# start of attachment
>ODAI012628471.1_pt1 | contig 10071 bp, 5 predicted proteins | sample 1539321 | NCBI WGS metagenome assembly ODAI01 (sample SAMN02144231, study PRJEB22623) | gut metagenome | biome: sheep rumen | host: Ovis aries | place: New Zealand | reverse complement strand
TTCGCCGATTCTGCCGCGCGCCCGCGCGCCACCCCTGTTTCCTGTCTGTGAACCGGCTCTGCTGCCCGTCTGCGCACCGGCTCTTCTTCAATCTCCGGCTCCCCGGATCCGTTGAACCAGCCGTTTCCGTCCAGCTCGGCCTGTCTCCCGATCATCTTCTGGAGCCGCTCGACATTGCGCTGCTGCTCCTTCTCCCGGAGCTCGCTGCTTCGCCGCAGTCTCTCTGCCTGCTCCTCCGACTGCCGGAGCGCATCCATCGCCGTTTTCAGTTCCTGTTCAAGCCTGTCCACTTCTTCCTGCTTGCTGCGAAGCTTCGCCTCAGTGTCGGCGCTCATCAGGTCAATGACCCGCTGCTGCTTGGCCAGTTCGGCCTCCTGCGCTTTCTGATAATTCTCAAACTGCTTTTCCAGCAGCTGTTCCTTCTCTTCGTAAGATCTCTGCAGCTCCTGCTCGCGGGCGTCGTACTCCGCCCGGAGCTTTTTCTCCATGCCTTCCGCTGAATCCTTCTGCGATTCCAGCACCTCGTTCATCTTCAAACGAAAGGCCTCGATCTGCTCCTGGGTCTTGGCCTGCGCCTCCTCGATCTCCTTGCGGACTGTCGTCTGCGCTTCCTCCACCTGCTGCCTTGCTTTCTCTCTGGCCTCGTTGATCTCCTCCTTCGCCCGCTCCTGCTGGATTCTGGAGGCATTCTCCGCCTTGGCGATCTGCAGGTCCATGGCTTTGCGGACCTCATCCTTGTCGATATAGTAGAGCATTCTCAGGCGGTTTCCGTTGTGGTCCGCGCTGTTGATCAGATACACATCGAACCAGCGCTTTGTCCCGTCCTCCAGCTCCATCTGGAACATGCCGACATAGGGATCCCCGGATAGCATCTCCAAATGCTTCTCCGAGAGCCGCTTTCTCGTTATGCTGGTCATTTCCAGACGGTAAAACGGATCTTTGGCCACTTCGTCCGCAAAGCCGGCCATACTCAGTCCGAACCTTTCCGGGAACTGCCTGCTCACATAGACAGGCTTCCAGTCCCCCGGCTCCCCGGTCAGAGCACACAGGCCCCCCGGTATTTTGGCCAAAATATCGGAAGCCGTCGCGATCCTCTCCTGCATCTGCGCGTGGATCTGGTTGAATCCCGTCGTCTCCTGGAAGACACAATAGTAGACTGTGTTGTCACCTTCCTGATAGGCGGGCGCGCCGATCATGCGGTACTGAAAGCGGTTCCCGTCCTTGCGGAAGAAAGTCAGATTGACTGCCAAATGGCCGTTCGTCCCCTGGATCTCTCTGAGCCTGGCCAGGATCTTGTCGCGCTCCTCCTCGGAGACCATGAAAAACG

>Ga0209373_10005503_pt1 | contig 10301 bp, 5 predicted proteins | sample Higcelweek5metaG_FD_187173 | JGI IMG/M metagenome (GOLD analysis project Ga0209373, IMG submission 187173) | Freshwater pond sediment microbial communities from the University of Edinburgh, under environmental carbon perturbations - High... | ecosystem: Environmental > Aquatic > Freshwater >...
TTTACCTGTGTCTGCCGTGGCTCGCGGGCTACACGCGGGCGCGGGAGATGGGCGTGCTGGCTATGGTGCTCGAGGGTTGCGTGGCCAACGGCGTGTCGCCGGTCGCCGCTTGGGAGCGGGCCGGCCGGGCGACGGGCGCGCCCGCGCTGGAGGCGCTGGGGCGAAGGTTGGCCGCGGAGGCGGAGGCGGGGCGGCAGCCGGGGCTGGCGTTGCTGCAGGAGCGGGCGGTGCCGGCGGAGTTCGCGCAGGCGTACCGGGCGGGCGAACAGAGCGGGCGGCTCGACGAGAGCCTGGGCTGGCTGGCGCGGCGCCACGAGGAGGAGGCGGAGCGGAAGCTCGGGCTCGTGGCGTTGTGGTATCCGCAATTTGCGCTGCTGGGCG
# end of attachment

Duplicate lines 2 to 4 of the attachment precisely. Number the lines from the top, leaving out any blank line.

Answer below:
TTCGCCGATTCTGCCGCGCGCCCGCGCGCCACCCCTGTTTCCTGTCTGTGAACCGGCTCTGCTGCCCGTCTGCGCACCGGCTCTTCTTCAATCTCCGGCTCCCCGGATCCGTTGAACCAGCCGTTTCCGTCCAGCTCGGCCTGTCTCCCGATCATCTTCTGGAGCCGCTCGACATTGCGCTGCTGCTCCTTCTCCCGGAGCTCGCTGCTTCGCCGCAGTCTCTCTGCCTGCTCCTCCGACTGCCGGAGCGCATCCATCGCCGTTTTCAGTTCCTGTTCAAGCCTGTCCACTTCTTCCTGCTTGCTGCGAAGCTTCGCCTCAGTGTCGGCGCTCATCAGGTCAATGACCCGCTGCTGCTTGGCCAGTTCGGCCTCCTGCGCTTTCTGATAATTCTCAAACTGCTTTTCCAGCAGCTGTTCCTTCTCTTCGTAAGATCTCTGCAGCTCCTGCTCGCGGGCGTCGTACTCCGCCCGGAGCTTTTTCTCCATGCCTTCCGCTGAATCCTTCTGCGATTCCAGCACCTCGTTCATCTTCAAACGAAAGGCCTCGATCTGCTCCTGGGTCTTGGCCTGCGCCTCCTCGATCTCCTTGCGGACTGTCGTCTGCGCTTCCTCCACCTGCTGCCTTGCTTTCTCTCTGGCCTCGTTGATCTCCTCCTTCGCCCGCTCCTGCTGGATTCTGGAGGCATTCTCCGCCTTGGCGATCTGCAGGTCCATGGCTTTGCGGACCTCATCCTTGTCGATATAGTAGAGCATTCTCAGGCGGTTTCCGTTGTGGTCCGCGCTGTTGATCAGATACACATCGAACCAGCGCTTTGTCCCGTCCTCCAGCTCCATCTGGAACATGCCGACATAGGGATCCCCGGATAGCATCTCCAAATGCTTCTCCGAGAGCCGCTTTCTCGTTATGCTGGTCATTTCCAGACGGTAAAACGGATCTTTGGCCACTTCGTCCGCAAAGCCGGCCATACTCAGTCCGAACCTTTCCGGGAACTGCCTGCTCACATAGACAGGCTTCCAGTCCCCCGGCTCCCCGGTCAGAGCACACAGGCCCCCCGGTATTTTGGCCAAAATATCGGAAGCCGTCGCGATCCTCTCCTGCATCTGCGCGTGGATCTGGTTGAATCCCGTCGTCTCCTGGAAGACACAATAGTAGACTGTGTTGTCACCTTCCTGATAGGCGGGCGCGCCGATCATGCGGTACTGAAAGCGGTTCCCGTCCTTGCGGAAGAAAGTCAGATTGACTGCCAAATGGCCGTTCGTCCCCTGGATCTCTCTGAGCCTGGCCAGGATCTTGTCGCGCTCCTCCTCGGAGACCATGAAAAACG

>Ga0209373_10005503_pt1 | contig 10301 bp, 5 predicted proteins | sample Higcelweek5metaG_FD_187173 | JGI IMG/M metagenome (GOLD analysis project Ga0209373, IMG submission 187173) | Freshwater pond sediment microbial communities from the University of Edinburgh, under environmental carbon perturbations - High... | ecosystem: Environmental > Aquatic > Freshwater >...
TTTACCTGTGTCTGCCGTGGCTCGCGGGCTACACGCGGGCGCGGGAGATGGGCGTGCTGGCTATGGTGCTCGAGGGTTGCGTGGCCAACGGCGTGTCGCCGGTCGCCGCTTGGGAGCGGGCCGGCCGGGCGACGGGCGCGCCCGCGCTGGAGGCGCTGGGGCGAAGGTTGGCCGCGGAGGCGGAGGCGGGGCGGCAGCCGGGGCTGGCGTTGCTGCAGGAGCGGGCGGTGCCGGCGGAGTTCGCGCAGGCGTACCGGGCGGGCGAACAGAGCGGGCGGCTCGACGAGAGCCTGGGCTGGCTGGCGCGGCGCCACGAGGAGGAGGCGGAGCGGAAGCTCGGGCTCGTGGCGTTGTGGTATCCGCAATTTGCGCTGCTGGGCG